Vic Rayner, Executive Director, National Care Forum writes for SCIE, ahead of the NCF Annual Conference on 15-16 May 2017
I was very struck at a recent meeting, by the bold statement that the Care Centre of the future will be ME. The advances in technology and data sharing will mean that rather than the acute hospital or the care home being the nominated centre for my care – I will be able to carry it around on my shoulders (or more likely my wrist, or a chip under my skin).
What will this mean for care providers going forward?
As we begin to transfer our grasp of what we know about how personal data is used in a commercial setting – our now familiar understanding of how the retail and leisure sector use data to understand our needs and wants – and begin to understand what personal data could do to transform care – the possibilities flow. The idea that as personal data becomes portable, and pathways become transparent, that you can use this to take back more control of your own care is very appealing at one level, but mind-bendingly complex at another.
Our frustrations as professionals with the layers of multiple assessment, duplication and delay are nothing in comparison to what it feels like to be on the receiving end of this barrage. Imagine the scenario now where individuals facing professionals know as much about their personal history, what their results say and mean and what their respective combinations of medication can do. Is this a future that beckons? Yes - and one that is not far away. The steps towards this vision seem complicated and fraught with challenges around investment, workforce development, data protection and information governance. However, we are beginning to see examples of where this vision is coming to life. The ability to access your own personal health records, for example, has been extensively piloted, and will be available for all in the very near future. On reflection, it seems amazing in this current era, that we have accepted for this long that critical historic and current information about ourselves has only been readily accessible for the majority via a third party. I suspect that this move will unlock a wave of demand to access and control our personal data within health and care settings in a way that has not been seen before, and the care sector needs to be ready.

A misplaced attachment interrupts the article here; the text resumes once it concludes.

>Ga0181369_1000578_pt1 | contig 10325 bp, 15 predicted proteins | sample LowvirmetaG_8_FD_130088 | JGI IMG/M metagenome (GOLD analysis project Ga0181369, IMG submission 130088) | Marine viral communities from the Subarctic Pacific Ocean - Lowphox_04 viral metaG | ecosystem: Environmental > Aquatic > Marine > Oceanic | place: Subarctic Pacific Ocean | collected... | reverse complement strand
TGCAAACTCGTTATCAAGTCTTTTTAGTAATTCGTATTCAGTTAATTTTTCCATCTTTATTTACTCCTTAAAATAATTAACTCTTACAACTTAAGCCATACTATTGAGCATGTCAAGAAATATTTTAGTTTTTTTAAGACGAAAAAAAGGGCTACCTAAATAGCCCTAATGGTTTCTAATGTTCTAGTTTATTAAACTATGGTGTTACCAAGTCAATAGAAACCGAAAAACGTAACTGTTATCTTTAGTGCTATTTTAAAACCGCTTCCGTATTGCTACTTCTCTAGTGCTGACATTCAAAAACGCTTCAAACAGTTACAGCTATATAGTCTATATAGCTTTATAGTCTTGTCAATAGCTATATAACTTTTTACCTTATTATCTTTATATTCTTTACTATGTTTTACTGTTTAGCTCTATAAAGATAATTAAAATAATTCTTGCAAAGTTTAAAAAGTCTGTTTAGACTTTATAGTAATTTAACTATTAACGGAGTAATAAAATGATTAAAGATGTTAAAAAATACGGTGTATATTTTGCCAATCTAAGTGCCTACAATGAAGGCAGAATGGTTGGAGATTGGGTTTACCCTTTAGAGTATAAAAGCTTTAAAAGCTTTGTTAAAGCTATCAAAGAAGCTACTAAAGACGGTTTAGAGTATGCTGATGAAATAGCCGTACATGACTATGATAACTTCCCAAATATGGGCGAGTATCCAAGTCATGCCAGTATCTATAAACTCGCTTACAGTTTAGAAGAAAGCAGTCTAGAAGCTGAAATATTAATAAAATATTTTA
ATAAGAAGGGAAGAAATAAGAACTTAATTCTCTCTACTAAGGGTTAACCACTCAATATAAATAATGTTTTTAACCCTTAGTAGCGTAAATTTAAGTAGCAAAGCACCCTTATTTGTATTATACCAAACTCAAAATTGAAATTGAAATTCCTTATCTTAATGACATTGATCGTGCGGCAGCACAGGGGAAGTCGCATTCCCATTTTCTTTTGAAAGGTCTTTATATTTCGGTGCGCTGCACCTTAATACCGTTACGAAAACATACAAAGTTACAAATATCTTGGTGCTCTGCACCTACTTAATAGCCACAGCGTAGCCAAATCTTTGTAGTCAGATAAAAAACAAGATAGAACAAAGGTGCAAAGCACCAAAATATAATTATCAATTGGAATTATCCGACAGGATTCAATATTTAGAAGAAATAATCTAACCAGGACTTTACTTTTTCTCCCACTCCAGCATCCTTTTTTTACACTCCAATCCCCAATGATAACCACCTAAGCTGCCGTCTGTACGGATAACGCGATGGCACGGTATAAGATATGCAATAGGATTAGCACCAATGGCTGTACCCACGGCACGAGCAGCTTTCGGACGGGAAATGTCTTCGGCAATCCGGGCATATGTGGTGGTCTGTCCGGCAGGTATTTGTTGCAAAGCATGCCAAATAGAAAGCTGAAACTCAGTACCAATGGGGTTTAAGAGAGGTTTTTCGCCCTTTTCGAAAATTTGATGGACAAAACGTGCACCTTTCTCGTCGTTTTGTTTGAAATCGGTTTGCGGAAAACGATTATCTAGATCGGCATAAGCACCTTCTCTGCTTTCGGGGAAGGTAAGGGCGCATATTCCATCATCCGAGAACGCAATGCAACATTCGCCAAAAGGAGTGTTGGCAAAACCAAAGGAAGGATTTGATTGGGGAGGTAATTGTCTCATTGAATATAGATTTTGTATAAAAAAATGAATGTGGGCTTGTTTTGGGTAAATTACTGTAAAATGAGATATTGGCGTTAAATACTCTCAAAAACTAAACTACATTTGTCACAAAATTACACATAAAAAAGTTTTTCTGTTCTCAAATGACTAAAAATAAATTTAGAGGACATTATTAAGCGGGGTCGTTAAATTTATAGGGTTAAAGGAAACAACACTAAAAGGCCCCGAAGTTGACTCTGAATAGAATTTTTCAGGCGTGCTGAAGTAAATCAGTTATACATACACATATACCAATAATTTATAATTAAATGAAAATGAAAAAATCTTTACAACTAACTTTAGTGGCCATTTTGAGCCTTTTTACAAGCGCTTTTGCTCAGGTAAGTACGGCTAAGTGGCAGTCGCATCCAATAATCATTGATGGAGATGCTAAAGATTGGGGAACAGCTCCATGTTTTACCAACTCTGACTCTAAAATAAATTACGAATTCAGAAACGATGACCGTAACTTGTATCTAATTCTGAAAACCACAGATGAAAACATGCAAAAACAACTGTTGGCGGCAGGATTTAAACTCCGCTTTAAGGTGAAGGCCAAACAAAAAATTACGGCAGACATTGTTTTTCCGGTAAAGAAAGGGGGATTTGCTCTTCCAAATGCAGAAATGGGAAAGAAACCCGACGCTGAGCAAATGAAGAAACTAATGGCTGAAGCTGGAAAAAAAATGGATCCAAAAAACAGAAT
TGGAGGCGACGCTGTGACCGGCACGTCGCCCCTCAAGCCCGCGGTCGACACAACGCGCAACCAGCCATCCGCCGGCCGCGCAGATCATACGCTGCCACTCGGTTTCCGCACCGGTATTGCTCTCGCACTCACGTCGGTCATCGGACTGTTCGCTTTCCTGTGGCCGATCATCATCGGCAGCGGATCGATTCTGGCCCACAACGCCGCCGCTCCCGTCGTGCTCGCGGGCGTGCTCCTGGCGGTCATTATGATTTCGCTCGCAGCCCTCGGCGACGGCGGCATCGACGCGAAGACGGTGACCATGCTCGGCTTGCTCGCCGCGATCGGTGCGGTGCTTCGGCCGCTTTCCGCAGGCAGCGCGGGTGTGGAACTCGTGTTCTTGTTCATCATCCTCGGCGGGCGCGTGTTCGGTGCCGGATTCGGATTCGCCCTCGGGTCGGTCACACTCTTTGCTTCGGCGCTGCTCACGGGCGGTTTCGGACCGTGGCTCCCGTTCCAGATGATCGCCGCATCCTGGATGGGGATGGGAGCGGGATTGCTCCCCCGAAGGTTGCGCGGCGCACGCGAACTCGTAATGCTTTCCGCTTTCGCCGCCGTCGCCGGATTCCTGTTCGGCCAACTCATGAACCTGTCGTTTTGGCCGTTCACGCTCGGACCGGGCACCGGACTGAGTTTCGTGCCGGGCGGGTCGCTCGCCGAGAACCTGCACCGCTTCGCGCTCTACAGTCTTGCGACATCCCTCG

With this in mind, the NCF membership will continue their exploration of the role of data in social care. At our Annual Conference next week we have some of the care sector’s most insightful key thinkers joining us to unpack the potential, dissect the challenges and articulate the cultural changes needed to make this a reality.